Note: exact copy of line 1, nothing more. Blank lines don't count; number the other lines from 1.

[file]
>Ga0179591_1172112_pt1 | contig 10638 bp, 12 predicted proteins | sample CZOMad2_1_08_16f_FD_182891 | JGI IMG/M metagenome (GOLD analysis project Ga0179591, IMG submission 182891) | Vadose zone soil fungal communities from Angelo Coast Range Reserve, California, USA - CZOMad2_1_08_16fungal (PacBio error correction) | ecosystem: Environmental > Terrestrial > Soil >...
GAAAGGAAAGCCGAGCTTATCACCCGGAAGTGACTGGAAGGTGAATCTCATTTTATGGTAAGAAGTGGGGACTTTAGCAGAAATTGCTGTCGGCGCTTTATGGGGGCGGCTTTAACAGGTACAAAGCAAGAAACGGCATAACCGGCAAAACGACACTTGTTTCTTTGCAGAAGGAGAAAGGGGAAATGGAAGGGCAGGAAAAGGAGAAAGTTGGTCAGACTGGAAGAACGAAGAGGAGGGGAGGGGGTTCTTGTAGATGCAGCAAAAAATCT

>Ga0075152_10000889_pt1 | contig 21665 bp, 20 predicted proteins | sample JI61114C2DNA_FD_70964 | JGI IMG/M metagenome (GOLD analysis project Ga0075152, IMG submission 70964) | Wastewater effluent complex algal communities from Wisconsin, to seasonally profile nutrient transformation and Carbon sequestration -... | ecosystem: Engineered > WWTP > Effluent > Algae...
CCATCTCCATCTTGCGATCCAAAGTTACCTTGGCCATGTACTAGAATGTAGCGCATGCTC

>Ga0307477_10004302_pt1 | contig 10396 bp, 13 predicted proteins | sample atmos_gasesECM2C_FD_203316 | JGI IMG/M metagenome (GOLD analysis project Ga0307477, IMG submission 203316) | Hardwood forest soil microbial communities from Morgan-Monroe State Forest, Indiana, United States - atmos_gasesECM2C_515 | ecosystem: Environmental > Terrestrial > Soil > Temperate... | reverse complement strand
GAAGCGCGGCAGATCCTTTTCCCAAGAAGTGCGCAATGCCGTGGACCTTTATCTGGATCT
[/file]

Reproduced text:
>Ga0179591_1172112_pt1 | contig 10638 bp, 12 predicted proteins | sample CZOMad2_1_08_16f_FD_182891 | JGI IMG/M metagenome (GOLD analysis project Ga0179591, IMG submission 182891) | Vadose zone soil fungal communities from Angelo Coast Range Reserve, California, USA - CZOMad2_1_08_16fungal (PacBio error correction) | ecosystem: Environmental > Terrestrial > Soil >...